WASHINGTON — As part of the Obama Administration’s recognition of the critical role that space technology and innovation will play in enabling both future space missions and bettering life here on Earth, NASA Administrator Charles Bolden has announced the creation of the Space Technology Mission Directorate. The directorate will be a catalyst for the creation of technologies and innovation needed to maintain NASA leadership in space, while also benefiting America’s economy.
The Space Technology Mission Directorate will develop the cross-cutting, advanced, and pioneering new technologies needed for NASA’s current and future missions—many of which also benefit America’s aerospace industries and other government agencies, as well as address national needs. NASA will focus leadership responsibility for the existing Space Technology Program in the mission directorate, improving communication, management, and accountability of critical technology investment activities across the agency.
“A robust technology development program is vital to reaching new heights in space—and sending American astronauts to new destinations like an asteroid and Mars,” NASA Administrator Charles Bolden said. “A top priority of NASA is to invest in cross-cutting, transformational technologies. We focus on collaboration with industry and academia that advances our nation’s space exploration and science goals, while maintaining America’s competitive edge in the new innovation economy.”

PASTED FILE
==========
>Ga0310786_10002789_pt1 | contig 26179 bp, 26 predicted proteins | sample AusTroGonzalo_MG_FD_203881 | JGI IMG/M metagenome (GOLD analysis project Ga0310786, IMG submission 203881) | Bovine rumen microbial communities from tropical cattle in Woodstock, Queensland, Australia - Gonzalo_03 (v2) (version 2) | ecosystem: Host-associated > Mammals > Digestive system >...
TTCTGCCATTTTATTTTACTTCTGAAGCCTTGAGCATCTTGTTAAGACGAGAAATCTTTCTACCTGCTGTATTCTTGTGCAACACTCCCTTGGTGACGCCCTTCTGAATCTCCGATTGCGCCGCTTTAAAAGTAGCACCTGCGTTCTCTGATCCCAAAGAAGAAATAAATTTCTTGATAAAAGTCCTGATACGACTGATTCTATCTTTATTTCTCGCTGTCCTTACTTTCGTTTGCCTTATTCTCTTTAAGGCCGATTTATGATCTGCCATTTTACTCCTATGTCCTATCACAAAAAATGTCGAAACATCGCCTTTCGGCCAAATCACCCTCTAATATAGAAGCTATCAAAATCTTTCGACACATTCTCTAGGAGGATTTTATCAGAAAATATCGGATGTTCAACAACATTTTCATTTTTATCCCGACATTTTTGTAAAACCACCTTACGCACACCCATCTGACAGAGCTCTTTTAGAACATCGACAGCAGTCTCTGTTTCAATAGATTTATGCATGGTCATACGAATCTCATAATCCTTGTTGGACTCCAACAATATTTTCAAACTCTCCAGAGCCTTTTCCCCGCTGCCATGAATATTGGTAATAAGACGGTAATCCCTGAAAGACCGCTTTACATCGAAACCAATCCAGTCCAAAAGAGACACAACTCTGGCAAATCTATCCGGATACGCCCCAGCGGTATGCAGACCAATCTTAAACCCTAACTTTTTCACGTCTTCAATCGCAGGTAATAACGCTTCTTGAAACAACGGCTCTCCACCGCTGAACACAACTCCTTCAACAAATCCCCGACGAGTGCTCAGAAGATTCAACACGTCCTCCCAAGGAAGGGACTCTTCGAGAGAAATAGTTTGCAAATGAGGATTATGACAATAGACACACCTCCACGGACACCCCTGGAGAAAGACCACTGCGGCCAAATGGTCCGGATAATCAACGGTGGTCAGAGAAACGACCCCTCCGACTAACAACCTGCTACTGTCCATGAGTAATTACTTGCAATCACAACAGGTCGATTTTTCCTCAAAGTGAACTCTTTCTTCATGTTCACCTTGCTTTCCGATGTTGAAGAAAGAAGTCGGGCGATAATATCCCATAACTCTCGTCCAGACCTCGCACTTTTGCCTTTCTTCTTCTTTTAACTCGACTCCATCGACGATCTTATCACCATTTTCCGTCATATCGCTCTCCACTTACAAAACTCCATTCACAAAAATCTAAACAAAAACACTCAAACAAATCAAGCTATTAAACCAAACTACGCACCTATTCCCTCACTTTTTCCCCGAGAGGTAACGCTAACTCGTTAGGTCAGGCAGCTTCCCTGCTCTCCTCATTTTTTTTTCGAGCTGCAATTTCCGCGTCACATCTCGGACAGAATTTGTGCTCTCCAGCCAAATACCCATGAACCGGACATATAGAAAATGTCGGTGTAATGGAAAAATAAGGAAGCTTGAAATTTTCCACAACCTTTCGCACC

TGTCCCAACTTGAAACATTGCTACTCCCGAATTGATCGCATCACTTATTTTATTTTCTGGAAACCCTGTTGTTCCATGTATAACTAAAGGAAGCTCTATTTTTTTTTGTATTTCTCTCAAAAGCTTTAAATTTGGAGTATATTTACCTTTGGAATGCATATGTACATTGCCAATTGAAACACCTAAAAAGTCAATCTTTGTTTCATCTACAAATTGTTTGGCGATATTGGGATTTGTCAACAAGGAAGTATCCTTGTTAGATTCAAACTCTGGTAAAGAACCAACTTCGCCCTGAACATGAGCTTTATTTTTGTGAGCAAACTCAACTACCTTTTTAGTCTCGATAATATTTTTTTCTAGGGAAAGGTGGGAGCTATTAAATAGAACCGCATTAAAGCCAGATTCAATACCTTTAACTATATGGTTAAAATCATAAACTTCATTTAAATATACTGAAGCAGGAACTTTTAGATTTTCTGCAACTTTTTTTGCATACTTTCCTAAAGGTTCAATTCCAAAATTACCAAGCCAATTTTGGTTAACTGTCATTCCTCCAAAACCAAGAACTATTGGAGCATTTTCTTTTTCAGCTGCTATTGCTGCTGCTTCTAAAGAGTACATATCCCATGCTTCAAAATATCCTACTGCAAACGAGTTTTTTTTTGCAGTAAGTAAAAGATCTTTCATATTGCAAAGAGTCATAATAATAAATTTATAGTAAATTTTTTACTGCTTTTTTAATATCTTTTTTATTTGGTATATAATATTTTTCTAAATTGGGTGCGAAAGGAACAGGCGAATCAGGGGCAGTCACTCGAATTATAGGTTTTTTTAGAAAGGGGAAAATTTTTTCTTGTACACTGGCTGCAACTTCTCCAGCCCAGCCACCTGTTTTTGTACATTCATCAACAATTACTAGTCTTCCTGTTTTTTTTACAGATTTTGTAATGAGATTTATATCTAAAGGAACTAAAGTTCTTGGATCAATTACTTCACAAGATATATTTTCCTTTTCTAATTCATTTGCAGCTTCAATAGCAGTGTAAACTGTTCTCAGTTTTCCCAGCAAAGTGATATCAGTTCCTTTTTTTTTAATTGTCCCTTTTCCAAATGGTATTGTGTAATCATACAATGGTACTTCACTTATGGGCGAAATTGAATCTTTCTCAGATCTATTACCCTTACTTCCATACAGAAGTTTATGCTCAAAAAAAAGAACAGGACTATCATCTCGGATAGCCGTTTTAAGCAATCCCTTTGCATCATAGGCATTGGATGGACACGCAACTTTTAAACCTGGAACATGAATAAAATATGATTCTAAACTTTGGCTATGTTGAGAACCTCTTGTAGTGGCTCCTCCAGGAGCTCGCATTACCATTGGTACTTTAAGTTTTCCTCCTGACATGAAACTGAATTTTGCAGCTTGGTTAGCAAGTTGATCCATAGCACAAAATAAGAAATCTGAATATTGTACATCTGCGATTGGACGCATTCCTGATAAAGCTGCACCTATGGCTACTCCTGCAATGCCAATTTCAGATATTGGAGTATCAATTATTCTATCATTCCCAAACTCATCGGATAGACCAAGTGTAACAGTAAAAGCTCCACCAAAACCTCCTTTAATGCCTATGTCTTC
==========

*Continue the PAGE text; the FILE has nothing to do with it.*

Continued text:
Associate Administrator Michael Gazarik will head the organization. He previously served as the director of the Space Technology Program within the Office of the Chief Technologist. Serving as the deputy associate administrator for programs, James Reuther brings years of expertise in technology development, research, and project management to oversee the nine programs within the mission directorate. Reuther previously served as deputy director of the Space Technology Program within the Office of the Chief Technologist. Dorothy Rasco, formerly the business manager of the Space Shuttle Program and the manager of the Space Shuttle Program Transition and Retirement, will join the directorate as the deputy associate administrator for management, assisting with the organization’s strategic planning and management.
The Space Technology Mission Directorate will employ a portfolio approach, spanning a range of discipline areas and technology readiness levels. Research and technology development will take place within NASA centers in academia and industry, and will leverage collaboration with other government and international partners.
NASA’s Chief Technologist Mason Peck serves as the NASA administrator’s principal advisor and advocate on matters concerning agency-wide technology policy and programs. Peck’s office will lead NASA’s technology transfer and commercialization efforts, integrating, tracking, and coordinating all of NASA’s technology investments across the agency. The Office of the Chief Technologist also will continue to develop strategic innovative partnerships, manage agency-level competitions and prize activities, as well as document and communicate the societal impacts of the agency’s technology efforts.
For more information about NASA’s Space Technology Mission Directorate, visit: http://www.nasa.gov/spacetech
David E. Steitz